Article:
• >72 hrs - due to postnatal factors

      • Sepsis

      • Necrotizing enterocolitis


Thrombocytopenia in the sick newborn
Thrombocytopenia in the sick newborn first few months of life, more dramatically for the pre-term infant

  • Frequently associated with:

    • Infection

    • Asphyxia

    • Meconium aspiration

    • Respiratory distress syndrome

    • Necrotizing enterocolitis

    • Presence of indwelling catheters

  • Predictor of poor prognosis

    • Mortality

    • Intestinal gangrene in NEC

  • Frequently leads to bleeding complications


Thrombocytopenia in the well looking newborn
Thrombocytopenia in the first few months of life, more dramatically for the pre-term infantwell -looking newborn

  • Maternal history

    • Drug ingestion

      • Sulphonamides, valproic acid, carbamazepine, quinindine

    • Hypertension / Pre-eclampsia

    • Infections during pregnancy

    • Maternal ITP/ low maternal platelet count

    • Previous newborn with thrombocytopenia

      • Neonatal Allo-immune Thrombocytopenia (NAIT)


Thrombocytopenia in the well looking newborn1
Thrombocytopenia in the first few months of life, more dramatically for the pre-term infantwell -looking newborn

  • Newborn exam

    • Normal

      • NAIT

      • Maternal ITP

      • Maternal drug exposure

    • Congenital abnormalities

      • Thrombocytopenia absent radii syndrome (TAR)

      • Fanconi anemia

    • Hepatosplenomegaly

      • Infection

      • Leukemia


Neonatal allo immune thrombocytopenia nait
Neonatal first few months of life, more dramatically for the pre-term infantAllo-Immune Thrombocytopenia ( NAIT)

  • Mechanism

    • The mother is exposed to a Platelet antigen they do not posses

    • The mother produces an IgG. antibody that

      • crosses the placenta

      • Induces thrombocytopenia in the newborn

  • Incidence 1:5000- 10,000 birth

  • May occur with the first pregnancy, more severe with subsequent pregnancies

  • Manifestations

    • Thrombocytopenia

    • Purpura

    • Internal hemorrhage including intracranial hemorrhage


Neonatal allo immune thrombocytopenia nait1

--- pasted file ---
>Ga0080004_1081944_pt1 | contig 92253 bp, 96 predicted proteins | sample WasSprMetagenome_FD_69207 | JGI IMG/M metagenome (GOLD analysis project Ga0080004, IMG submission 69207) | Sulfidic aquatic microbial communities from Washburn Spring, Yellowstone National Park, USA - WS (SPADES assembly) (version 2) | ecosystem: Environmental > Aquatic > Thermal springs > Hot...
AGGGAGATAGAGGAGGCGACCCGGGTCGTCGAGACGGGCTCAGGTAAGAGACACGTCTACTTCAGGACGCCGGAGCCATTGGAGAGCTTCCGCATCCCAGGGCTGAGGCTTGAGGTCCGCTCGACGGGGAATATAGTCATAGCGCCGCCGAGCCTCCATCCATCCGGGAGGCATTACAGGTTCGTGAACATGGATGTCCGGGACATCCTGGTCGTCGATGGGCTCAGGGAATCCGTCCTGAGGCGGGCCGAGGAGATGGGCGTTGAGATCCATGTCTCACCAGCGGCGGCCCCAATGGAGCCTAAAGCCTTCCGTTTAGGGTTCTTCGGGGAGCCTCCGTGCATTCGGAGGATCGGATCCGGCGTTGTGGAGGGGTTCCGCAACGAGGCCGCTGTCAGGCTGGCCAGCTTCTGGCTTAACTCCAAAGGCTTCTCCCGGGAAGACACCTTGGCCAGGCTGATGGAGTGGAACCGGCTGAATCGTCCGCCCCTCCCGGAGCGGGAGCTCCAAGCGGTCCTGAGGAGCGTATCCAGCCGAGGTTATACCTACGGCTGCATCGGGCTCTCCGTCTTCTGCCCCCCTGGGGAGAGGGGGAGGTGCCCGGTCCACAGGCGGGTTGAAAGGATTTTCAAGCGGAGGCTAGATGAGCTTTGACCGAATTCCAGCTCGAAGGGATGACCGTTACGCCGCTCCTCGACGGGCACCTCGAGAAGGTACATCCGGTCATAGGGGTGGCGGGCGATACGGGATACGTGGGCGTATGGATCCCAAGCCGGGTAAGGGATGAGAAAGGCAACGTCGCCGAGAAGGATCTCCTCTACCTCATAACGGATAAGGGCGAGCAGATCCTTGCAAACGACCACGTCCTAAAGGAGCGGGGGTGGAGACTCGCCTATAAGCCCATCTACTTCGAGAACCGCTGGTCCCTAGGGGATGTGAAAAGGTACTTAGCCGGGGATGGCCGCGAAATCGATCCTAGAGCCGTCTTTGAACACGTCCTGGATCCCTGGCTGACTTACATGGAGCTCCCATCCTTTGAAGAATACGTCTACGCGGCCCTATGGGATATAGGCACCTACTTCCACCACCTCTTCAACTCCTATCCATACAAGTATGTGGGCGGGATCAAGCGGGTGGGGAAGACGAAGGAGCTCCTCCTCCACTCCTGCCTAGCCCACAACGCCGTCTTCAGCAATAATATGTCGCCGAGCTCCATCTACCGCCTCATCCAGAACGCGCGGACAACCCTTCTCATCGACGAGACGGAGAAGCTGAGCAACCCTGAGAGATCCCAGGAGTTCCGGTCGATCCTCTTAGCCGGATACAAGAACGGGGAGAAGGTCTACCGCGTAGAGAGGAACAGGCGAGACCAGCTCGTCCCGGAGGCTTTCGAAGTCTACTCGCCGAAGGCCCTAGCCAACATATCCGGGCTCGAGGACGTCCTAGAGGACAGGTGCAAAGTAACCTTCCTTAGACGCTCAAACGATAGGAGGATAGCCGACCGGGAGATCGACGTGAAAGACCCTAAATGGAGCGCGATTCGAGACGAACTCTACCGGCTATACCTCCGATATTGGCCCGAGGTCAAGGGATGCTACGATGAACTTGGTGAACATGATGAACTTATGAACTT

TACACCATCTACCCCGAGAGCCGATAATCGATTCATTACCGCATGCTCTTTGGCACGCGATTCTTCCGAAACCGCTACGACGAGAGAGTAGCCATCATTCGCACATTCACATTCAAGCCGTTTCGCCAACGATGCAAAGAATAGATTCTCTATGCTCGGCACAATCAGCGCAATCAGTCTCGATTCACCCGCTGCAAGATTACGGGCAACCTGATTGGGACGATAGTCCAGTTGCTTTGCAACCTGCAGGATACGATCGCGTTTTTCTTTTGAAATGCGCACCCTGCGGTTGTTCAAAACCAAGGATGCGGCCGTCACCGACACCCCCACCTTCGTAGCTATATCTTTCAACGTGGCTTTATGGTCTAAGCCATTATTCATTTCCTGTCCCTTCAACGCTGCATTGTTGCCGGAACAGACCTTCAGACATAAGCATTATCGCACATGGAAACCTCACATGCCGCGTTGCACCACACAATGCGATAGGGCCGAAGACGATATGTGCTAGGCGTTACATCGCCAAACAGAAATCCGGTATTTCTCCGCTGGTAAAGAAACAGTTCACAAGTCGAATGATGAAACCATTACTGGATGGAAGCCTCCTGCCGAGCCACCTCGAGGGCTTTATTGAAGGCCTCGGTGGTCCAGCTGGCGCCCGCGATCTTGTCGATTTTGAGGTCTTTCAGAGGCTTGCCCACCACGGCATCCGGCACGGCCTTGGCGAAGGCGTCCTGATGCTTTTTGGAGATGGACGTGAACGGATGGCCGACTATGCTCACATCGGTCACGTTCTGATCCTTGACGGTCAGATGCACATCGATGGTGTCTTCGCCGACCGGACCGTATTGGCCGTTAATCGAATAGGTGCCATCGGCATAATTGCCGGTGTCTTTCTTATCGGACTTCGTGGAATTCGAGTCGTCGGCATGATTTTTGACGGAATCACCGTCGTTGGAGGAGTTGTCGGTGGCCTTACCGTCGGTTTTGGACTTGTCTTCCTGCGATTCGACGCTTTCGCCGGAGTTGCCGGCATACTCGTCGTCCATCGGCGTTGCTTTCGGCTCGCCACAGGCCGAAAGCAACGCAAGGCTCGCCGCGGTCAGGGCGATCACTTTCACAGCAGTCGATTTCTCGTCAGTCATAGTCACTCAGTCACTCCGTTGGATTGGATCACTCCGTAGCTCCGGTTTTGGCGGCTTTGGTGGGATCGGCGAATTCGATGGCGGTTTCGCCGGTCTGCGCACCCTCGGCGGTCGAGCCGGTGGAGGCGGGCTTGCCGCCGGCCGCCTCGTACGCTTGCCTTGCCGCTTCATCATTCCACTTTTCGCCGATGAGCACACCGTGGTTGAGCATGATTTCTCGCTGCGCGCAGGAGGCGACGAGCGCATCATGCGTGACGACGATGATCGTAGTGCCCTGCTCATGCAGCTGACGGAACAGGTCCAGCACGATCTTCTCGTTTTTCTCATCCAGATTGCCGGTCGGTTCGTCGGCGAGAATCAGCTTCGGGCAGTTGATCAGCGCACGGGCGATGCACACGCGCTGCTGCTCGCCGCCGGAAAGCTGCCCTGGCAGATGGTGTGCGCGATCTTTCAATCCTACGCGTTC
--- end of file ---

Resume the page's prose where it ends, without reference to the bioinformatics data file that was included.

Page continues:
Neonatal first few months of life, more dramatically for the pre-term infantAllo-Immune Thrombocytopenia ( NAIT)

  • Diagnosis

    • Identification of maternal and paternal platelet antigens

    • Maternal and paternal genotyping

  • Management

    • Platelet transfusions

    • IV Immunoglobulins

  • Subsequent pregnancies

    • Close monitoring

    • IV Ig.

    • Steroids

    • Cord blood sampling and in utero platelet transfusions


Case 2
Case # 2 first few months of life, more dramatically for the pre-term infant

  • FT newborn

  • Covered in petechiae at birth

  • Birthweight : 3.4kg

  • Apgar scores: 9, 9

  • Platelet count 10,000

  • Older brother had thrombocytopenia

  • Maternal CBC is normal


Abnormal pt and or ptt coagulation abnormalities
Abnormal PT and or PTT first few months of life, more dramatically for the pre-term infantCoagulation abnormalities:

  • History

    • Did the child receive the Vitamin K injection at birth?

    • Any family history of bleeding disorders?

      • Von Willebrand disease

      • Factor VIII or factor IX deficiency


Hemophilia a and b
Hemophilia A and B first few months of life, more dramatically for the pre-term infant

  • X linked disorders

    • Females are carriers

    • Males have the bleeding disorder

  • 1/3 of cases of Factor VIII deficiency are due to new mutations, thus no family history


Hemophilia a and b1
Hemophilia A and B first few months of life, more dramatically for the pre-term infant

  • Manifestations

    • Prolonged bleeding at the heel-stick site

    • Cephalhematoma

    • Excessive or prolonged bleeding with circumcision

    • Hematomas at the IM injection sites


Hemophilia a and b2
Hemophilia A and B first few months of life, more dramatically for the pre-term infant

  • Laboratory

    • PT- normal

    • PTT- prolonged

    • Mixing studies

      • PTT corrects with addition of normal plasma

    • Factor VIII or IX level is low

  • Management

    • No arterial sticks

    • No IM injections

    • No procedures

    • Pressure at the site of bleeding

    • Hematology consult ASAP

    • Factor concentrates


Case 3
Case # 3 first few months of life, more dramatically for the pre-term infant

  • FT male newborn

  • Birthweight : 3.5kg

  • Apgar scores: 8, 9

  • Oozing for 4 hrs. at the site of the heel-stick

  • Develops unexpected bleeding after circumcision

  • PT 60 s , corrects to 29 s on mixing studies

  • Maternal great-uncle was a “free bleeder”

  • Fct. VIII level 4%


Umbilical cord blood stem cell transplantation
Umbilical Cord first few months of life, more dramatically for the pre-term infantBlood Stem Cell Transplantation

  • Cord blood stem cells may be used for a bone marrow transplant

    • Less likely to cause graft versus host disease

    • Does not need to be fully HLA matched for a successful transplant

    • Can be collected without any risk for the donor


Private cord blood banking
Private Cord Blood Banking first few months of life, more dramatically for the pre-term infant

  • Service offered to parents by several for profit companies

  • Autologous transplant

    • Malignant disorders

      • rare in children

      • no graft vs. leukemia/ tumor effect

  • Allogeneic transplant

    • First degree relatives with

      • Malignancies treatable with stem cell transplant

      • Hemoglobinopathies ( Sickle Cell Disease, Thalassemia)

      • Congenital Immunodeficiency Disorders

      • Bone marrow Failure Disorders


  • Newborns have distinct first few months of life, more dramatically for the pre-term infant

    • Blood count values

    • Hemostatic parameters

  • Differential diagnosis

    • Disorders of the feto-maternal unit

    • Immunologic responses of the mother to fetal antigens

    • Congenital / genetic abnormalities